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It’s OK to Yearn for Your Eating Disorder

I can’t think of many people who don’t sometimes have a yearning to be young again — young enough not to have a care in the world, to spend your days on playdates and building dens. It’s an age where your only tough life decisions revolve around which teddy to cuddle at night and who can sit in the front seat of the car. You raced for it, didn’t you?

This was somewhat what it felt like to have an eating disorder. Every decision was made for me; school suddenly became easy again as I was asked only to do as much as I felt like, and anything that was once a stress for me was forgotten — work, studying, visiting family, tidying, even making my bed. I was allowed to stay in bed all day and watch cartoons. I wrapped myself under blankets and spent most of my time drawing, doing jigsaws and binge-watching my favorite shows. Life suddenly became simple again and I was coddled like a baby. My teachers understood if I missed a lesson (or five) and after months of being too ill to fully function, this felt like a normal routine for me.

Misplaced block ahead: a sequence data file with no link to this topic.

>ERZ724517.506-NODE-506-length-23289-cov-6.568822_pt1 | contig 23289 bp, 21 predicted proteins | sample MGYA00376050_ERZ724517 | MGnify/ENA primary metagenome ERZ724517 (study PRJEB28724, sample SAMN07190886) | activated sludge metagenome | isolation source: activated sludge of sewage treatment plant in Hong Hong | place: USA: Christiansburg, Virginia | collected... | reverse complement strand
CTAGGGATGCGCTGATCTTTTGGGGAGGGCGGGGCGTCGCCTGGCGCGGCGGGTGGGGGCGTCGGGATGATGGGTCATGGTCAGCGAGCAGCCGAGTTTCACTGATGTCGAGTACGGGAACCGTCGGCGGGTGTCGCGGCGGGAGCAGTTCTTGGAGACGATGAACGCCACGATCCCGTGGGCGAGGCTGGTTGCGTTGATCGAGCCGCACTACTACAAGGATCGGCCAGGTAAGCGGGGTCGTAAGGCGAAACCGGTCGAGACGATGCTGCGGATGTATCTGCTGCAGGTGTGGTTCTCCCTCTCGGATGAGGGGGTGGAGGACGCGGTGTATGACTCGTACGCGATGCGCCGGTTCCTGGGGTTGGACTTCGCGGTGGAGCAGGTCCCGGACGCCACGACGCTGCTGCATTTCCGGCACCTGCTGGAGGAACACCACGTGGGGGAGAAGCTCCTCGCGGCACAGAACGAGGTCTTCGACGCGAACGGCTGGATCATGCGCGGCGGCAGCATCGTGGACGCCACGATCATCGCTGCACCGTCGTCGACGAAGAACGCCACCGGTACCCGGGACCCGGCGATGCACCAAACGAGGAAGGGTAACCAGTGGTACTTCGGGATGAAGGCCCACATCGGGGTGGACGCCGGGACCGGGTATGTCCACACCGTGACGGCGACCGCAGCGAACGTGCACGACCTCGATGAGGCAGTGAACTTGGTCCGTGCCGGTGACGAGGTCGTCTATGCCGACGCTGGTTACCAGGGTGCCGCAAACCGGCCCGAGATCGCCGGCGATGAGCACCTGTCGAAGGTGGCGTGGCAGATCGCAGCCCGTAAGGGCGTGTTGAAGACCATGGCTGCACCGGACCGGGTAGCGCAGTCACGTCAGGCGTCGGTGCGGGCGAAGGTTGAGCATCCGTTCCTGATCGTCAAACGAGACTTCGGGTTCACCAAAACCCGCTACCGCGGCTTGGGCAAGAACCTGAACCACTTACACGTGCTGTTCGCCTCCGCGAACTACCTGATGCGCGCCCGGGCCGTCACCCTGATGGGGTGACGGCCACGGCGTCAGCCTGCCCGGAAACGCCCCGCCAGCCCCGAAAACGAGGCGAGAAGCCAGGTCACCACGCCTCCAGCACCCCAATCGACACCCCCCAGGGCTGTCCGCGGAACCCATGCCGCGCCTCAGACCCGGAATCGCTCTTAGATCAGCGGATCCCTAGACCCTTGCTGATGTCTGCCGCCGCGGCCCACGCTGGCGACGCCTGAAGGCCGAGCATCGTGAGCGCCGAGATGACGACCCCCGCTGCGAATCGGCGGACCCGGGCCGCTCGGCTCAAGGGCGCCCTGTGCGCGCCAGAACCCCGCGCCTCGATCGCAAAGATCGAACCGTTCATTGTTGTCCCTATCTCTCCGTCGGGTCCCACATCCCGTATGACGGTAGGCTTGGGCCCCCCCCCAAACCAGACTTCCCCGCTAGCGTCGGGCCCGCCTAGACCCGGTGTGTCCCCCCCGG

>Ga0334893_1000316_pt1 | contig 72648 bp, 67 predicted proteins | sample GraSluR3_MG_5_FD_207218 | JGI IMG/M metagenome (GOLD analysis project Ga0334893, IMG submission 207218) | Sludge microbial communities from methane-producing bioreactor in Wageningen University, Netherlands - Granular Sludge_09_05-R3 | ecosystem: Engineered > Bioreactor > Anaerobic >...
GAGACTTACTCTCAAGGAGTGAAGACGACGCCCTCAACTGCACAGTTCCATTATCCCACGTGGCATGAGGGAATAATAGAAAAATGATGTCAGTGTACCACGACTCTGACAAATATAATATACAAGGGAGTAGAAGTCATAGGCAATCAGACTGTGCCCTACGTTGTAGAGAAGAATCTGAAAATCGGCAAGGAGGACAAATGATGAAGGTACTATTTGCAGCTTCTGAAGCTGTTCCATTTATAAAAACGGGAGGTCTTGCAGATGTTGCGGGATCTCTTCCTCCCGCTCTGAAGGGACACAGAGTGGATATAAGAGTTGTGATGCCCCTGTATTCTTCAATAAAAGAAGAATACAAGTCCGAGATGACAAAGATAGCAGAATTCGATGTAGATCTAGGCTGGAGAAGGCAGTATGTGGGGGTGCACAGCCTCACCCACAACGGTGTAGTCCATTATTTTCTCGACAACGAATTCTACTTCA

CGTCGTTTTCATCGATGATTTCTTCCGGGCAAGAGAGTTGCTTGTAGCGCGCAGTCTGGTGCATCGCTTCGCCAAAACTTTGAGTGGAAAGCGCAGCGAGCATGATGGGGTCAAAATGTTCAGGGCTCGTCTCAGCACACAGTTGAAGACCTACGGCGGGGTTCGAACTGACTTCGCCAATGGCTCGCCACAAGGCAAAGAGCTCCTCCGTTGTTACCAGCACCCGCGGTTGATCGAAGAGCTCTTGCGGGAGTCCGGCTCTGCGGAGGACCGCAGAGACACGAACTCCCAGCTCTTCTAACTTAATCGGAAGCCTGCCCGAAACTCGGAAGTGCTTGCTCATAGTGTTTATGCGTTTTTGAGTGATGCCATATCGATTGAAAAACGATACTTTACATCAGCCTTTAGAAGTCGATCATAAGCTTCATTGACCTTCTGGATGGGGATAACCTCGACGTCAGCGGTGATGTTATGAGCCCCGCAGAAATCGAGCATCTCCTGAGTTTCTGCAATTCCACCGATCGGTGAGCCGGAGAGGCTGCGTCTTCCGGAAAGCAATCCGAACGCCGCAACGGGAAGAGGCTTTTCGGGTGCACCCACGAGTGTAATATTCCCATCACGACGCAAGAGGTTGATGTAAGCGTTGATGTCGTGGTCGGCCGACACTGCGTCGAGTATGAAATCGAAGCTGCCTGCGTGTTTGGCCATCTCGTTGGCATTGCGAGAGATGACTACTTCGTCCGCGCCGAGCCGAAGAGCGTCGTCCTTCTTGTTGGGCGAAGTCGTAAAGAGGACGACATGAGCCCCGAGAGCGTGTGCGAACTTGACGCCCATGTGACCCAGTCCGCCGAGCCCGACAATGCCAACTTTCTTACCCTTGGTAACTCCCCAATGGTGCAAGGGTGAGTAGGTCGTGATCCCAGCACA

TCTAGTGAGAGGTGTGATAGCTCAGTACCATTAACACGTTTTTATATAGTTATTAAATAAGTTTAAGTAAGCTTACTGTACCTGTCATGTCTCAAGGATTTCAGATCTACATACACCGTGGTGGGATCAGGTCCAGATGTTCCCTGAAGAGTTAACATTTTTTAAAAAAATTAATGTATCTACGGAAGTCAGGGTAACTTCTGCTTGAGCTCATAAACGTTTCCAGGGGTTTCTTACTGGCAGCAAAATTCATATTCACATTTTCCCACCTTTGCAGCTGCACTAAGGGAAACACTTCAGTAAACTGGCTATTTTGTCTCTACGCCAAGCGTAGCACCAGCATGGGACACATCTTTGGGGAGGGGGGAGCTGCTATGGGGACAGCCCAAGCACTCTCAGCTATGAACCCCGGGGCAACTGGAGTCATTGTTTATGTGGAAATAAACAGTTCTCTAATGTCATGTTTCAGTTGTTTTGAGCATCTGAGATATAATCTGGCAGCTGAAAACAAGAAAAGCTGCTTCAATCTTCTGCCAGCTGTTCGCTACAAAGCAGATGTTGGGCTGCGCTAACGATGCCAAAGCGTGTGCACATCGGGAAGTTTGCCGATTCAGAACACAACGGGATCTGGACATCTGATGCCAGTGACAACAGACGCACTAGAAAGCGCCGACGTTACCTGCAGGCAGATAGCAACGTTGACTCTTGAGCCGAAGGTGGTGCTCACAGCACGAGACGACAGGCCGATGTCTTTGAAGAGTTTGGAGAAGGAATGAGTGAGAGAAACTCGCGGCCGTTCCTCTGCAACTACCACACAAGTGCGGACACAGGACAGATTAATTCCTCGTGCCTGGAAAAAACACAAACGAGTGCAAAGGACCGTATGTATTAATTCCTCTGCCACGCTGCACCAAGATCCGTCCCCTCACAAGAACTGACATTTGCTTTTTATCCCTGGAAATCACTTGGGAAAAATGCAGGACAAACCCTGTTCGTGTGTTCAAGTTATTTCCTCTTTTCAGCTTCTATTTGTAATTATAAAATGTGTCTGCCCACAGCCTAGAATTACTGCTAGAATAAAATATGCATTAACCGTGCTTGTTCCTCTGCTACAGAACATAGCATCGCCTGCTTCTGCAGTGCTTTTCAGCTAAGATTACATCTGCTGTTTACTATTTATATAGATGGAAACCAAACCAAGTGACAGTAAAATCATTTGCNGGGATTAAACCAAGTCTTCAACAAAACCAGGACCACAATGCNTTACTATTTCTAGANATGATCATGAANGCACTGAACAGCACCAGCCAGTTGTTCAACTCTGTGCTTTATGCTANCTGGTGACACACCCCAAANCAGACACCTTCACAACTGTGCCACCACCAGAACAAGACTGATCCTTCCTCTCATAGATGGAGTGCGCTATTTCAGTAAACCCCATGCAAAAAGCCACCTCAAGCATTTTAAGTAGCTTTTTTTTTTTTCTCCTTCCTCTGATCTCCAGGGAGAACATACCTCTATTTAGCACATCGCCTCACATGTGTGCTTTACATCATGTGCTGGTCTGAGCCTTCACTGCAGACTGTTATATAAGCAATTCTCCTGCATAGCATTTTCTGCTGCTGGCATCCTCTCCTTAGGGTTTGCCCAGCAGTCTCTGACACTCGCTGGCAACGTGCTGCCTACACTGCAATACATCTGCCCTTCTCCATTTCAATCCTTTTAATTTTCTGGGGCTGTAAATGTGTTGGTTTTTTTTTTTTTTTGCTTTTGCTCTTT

As a fully recovered anorexic, life is, let’s say, a little more hectic in comparison. I run my own business, I have moved out of my parent’s house, I have bills to pay and food to buy and being over 18, I am in charge of my own well-being. I need to organize my own doctor’s appointments, I drive myself everywhere and I have a dog to look after — a real, living thing that is my own responsibility and no one else’s. It can be overwhelming.

To be clear, I am in no way complaining. I have a life now, a purpose. I have passions and friends and a reason to get up in the morning, but there are moments when I miss the emptiness. I miss having no responsibility and I miss floating by day by day in a haze. It was easy.

But was easy really worth it? Humans are very good at looking back at things through rose-tinted glasses, and I am no different. I often forget the torment that accompanied my eating disorder — the arguments, the stomach pains, the resentment, the obsessive thoughts. If I were to write the pros and cons of having an eating disorder next to each other, the cons would go on for pages. Anorexia was a demon, and it told me the pain was worth it when it really wasn’t.

So, if you are sat here missing your illness, you are not a bad person. It is OK to miss a part of your life that was so big, that once felt like your only identity, but you are much more than that. It will take time, but that demon will fade and you will learn there is a life outside of anorexia.

Yes, I still miss my eating disorder sometimes, but I am alive, and this is something your eating disorder can never give you.

For more on Nicola Davis, see her published eating disorder recovery cookbook.

Image Credits: Nicola Davis